Gambling in Turkey is highly regulated. Turkey banned casinos in 1998, and it banned non-state online gambling in 2006. A state lottery (Milli Piyango) and betting services exists, however, and has some online gambling, and illegal gambling continues to persist.


Gambling horses were originally legalised in 1984, and casinos in 1990. New restrictions were introduced in September 1996, including limiting opening hours to 8 hours per day and requiring winnings to be paid by cheque.[1] These followed the July 1996 assassination of "casino king" Ömer Lütfü Topal.[1] A law banning casinos (partly because of accusations of money-laundering) was unexpectedly announced[2] and approved in December 1996[3] and (following legal action against it) took effect on 11 February 1998.[4] However, illegal casinos continue to exist.[5] At the time of the ban casinos were a $1bn industry employing around 20,000 people.[6] Sudi Özkan, another "casino king" with 20 casinos, left the country for a time, after the Ministry of Treasury and Finance found that he allegedly siphoned nearly $700m to Switzerland "off the books," eventually returning under a tax amnesty offered by Turkish authorities.[7][8][9]

Online gambling was banned in 2006, but the measures to ban it have had limited success. In 2009 it was estimated that a quarter of Swedish firm Betsson's revenues came from Turkey.[10] In 2013 the Turkish Parliament planned to increase penalties for those using online gambling as well as those enabling financial transactions in relation to online gambling.[11]

Online gambling

Online gambling in Turkey is currently prohibited, with the exception of the state-owned sports betting company, IDDAA, which is the only Turkish entity that is allowed to offer internet gambling services. The law that prohibits online gambling in Turkey was passed in 2007 and recently, Turkey has also been taking measures to prevent players from using foreign internet gambling websites as well. Despite the ban on gambling, many Turkish players continue to bet on online gambling sites and are recognized as leading gamblers. In 2013 Turkish government issued the law by which Turkey has become the first country in the world to target individual players instead of gambling operators. Sanctions for anyone caught in Turkey to access online gambling services is a penalty of between £100 and £500 (about $55–278). Casino operators dealing with the Turkish market and bankers serving them can also face the prison conditions at the same time.[citation needed]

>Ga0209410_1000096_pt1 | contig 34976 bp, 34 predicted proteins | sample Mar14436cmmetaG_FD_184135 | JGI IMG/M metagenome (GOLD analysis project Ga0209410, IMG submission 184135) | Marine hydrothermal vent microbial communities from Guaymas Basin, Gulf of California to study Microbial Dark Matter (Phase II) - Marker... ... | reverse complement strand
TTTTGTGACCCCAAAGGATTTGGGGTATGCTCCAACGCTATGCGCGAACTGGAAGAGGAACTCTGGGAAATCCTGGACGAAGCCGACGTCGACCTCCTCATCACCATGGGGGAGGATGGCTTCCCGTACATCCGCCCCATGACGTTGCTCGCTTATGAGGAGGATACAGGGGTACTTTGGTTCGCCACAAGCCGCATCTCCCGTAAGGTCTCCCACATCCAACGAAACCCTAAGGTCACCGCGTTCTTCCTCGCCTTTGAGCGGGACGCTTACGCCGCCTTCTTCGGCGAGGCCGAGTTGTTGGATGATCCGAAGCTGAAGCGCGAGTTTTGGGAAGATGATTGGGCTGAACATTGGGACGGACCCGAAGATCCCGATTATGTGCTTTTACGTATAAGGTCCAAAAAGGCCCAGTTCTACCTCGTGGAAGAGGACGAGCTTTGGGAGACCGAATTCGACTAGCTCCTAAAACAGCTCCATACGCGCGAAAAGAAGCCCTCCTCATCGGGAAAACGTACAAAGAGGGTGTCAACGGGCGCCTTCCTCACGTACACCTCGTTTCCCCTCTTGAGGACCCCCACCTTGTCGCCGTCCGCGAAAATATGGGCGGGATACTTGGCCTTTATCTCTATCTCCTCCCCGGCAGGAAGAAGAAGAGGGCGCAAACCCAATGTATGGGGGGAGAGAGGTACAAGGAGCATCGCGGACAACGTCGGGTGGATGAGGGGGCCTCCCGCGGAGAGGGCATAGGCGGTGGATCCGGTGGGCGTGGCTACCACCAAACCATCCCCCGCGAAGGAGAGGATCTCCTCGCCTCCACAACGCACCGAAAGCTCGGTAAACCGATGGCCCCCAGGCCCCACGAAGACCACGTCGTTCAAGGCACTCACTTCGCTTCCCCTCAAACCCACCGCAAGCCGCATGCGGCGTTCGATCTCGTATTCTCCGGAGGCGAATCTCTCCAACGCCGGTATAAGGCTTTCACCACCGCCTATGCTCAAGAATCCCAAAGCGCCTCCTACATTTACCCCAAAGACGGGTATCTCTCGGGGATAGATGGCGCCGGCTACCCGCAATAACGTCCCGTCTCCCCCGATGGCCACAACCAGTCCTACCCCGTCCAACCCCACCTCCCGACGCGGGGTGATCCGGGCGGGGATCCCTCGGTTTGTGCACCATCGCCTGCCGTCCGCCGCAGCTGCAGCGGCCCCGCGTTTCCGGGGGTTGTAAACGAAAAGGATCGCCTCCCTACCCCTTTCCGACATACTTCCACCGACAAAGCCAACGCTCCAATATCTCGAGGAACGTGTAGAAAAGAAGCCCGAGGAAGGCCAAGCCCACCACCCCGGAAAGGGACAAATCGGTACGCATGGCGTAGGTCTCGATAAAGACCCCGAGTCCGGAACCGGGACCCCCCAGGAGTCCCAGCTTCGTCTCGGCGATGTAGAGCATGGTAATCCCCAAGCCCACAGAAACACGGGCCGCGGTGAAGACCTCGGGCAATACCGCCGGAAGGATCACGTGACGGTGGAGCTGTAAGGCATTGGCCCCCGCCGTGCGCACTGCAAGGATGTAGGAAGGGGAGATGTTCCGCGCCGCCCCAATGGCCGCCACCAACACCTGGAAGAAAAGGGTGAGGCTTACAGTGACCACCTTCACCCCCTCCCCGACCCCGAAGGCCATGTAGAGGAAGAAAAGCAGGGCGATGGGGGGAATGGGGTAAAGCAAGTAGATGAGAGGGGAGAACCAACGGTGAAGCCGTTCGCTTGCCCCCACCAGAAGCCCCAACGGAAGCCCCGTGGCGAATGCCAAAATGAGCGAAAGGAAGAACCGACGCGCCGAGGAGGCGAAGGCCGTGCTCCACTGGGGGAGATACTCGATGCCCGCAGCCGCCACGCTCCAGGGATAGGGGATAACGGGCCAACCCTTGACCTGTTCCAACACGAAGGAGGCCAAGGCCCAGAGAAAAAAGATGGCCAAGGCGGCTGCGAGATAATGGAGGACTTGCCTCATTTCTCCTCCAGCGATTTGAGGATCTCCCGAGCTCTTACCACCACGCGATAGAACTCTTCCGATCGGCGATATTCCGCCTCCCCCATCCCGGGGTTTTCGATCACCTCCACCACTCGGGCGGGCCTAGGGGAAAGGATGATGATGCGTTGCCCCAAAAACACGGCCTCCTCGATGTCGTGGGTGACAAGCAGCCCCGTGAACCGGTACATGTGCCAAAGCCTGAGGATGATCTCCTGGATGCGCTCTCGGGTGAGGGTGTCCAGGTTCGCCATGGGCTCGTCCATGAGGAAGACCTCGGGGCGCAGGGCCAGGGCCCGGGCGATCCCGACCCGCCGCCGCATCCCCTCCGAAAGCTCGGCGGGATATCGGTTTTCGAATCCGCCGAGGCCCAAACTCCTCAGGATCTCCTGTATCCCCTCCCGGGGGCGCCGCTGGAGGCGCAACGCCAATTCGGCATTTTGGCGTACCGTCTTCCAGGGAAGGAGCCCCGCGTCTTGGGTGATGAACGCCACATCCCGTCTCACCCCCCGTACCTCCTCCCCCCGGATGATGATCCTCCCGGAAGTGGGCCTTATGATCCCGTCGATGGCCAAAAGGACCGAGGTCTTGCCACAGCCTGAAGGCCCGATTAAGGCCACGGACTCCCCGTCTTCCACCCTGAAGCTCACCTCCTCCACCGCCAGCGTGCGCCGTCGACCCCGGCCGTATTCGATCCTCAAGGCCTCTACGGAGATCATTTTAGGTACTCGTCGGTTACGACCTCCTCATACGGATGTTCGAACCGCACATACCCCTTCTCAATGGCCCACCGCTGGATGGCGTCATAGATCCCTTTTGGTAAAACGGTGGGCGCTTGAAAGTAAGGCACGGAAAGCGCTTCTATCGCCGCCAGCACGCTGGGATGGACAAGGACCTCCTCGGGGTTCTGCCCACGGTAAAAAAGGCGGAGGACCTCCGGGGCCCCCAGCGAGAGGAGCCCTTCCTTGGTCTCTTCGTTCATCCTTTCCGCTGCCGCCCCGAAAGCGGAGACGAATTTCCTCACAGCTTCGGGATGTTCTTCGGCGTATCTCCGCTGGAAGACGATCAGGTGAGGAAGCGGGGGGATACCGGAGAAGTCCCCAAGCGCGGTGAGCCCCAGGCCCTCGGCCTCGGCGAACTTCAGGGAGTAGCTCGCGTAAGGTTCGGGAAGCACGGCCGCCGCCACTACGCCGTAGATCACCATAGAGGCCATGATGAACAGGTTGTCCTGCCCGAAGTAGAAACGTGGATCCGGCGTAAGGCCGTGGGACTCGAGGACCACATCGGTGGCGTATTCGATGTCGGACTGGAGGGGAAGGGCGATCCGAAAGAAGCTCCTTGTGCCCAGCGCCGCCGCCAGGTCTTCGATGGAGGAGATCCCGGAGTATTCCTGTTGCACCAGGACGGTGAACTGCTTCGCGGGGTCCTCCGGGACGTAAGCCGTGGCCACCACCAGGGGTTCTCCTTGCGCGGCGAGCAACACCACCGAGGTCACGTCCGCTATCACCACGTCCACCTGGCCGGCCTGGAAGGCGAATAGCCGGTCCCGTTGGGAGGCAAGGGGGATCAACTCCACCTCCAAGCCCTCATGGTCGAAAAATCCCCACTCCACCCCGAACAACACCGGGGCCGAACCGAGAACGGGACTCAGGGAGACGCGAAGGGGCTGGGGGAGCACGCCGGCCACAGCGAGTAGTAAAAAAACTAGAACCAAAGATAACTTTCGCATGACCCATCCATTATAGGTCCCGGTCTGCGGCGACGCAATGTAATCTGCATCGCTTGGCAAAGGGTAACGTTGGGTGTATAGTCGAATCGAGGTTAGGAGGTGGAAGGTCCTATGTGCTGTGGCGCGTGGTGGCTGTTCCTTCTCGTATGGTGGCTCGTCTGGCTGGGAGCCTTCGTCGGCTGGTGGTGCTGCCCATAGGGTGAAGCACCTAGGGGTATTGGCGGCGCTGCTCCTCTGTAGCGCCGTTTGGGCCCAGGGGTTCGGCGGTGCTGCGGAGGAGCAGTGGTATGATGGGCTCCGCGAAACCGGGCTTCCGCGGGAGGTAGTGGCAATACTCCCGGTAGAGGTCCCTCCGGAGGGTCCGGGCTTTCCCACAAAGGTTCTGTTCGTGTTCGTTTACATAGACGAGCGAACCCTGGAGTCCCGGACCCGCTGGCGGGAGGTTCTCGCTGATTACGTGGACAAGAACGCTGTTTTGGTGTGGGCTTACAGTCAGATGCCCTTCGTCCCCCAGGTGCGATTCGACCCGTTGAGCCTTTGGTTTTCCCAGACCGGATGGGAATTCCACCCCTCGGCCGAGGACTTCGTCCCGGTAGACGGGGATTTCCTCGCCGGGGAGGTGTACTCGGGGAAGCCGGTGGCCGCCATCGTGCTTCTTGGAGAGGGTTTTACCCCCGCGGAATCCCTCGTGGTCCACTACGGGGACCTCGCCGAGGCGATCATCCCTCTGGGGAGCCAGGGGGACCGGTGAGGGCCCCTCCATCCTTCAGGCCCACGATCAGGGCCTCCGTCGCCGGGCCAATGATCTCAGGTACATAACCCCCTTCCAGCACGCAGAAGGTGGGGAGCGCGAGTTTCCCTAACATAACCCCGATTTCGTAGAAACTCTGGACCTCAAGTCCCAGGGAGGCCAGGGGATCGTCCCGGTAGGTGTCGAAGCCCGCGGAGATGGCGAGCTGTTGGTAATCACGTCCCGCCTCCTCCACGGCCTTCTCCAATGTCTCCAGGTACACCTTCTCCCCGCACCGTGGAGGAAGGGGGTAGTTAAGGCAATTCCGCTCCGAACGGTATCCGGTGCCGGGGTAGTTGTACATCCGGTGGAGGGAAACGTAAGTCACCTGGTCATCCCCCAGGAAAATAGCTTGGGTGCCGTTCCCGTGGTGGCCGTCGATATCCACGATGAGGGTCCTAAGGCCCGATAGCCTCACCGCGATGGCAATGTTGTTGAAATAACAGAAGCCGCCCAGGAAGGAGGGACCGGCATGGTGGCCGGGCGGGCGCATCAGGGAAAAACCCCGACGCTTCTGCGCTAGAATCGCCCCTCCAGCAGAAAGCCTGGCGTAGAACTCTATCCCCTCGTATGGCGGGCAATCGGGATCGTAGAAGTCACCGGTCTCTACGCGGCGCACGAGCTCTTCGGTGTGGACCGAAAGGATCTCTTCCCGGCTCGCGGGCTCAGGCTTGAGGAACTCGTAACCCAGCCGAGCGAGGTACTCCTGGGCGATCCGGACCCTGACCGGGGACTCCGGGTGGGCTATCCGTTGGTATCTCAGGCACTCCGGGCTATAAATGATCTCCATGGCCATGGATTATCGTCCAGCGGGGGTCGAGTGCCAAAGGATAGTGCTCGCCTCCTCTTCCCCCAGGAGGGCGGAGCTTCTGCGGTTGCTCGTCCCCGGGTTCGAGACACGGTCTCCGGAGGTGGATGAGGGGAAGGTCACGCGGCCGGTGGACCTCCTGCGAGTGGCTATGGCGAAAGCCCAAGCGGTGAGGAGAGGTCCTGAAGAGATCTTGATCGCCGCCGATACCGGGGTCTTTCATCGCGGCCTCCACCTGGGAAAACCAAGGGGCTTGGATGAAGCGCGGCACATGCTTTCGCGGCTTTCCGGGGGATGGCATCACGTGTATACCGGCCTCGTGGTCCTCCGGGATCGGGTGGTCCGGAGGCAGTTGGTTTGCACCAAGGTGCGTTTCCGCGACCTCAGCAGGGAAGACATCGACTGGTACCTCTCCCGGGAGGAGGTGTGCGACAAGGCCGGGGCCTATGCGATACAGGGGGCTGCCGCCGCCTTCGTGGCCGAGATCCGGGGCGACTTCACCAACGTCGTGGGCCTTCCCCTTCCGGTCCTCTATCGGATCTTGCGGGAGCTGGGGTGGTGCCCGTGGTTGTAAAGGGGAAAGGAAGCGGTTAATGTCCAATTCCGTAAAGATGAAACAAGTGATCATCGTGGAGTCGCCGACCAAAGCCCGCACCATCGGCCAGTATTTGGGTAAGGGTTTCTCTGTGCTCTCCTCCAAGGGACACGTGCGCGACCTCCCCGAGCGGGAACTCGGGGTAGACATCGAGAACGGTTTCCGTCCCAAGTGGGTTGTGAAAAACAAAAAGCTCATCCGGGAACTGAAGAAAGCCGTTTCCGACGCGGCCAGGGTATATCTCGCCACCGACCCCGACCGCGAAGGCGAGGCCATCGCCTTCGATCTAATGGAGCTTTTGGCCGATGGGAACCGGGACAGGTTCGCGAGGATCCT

1. ^ a b Hurriyet Daily News, 5 September 1996, Casino owners rise against government regulations
  2. ^ Aslaneli, Hakan (1996-12-19). "Çiller orders casinos closed". Turkish Daily News. Hürriyet. Archived from the original on 2013-04-18. Retrieved 2009-01-01.
  3. ^ Inter Press Service, 24 December 1996, TURKEY: Casino Workers Lose Out As State Targets ‘Tourist Traps’
  4. ^ Hurriyet Daily News, 29 January 1998, Countdown begins for casino owners
  5. ^ Today's Zaman, 9 September 2012, Online poker in Turkey facilitated by foundations despite ban on Internet gambling Archived 2014-07-19 at the Wayback Machine
  6. ^ BBC, 11 February 1998, Turkish casinos cash in their chips
  7. ^ "From the papers". Hurriyet Daily News. 26 May 2000. Archived from the original on 2 February 2014.
  8. ^ "Sudi Ozkan laundered $42 million". Milliyet. 28 May 2000. Retrieved 15 December 2023.
  9. ^ "Turkish press scanner". Hurriyet Daily News. 3 June 2003. Archived from the original on 2 February 2014.
  10. ^ Today's Zaman, 28 March 2010, Illegal online gambling still a cash cow despite measures
  11. ^ Hurriyet Daily News, 9 May 2013, Turkey gears up efforts to battle illegal online betting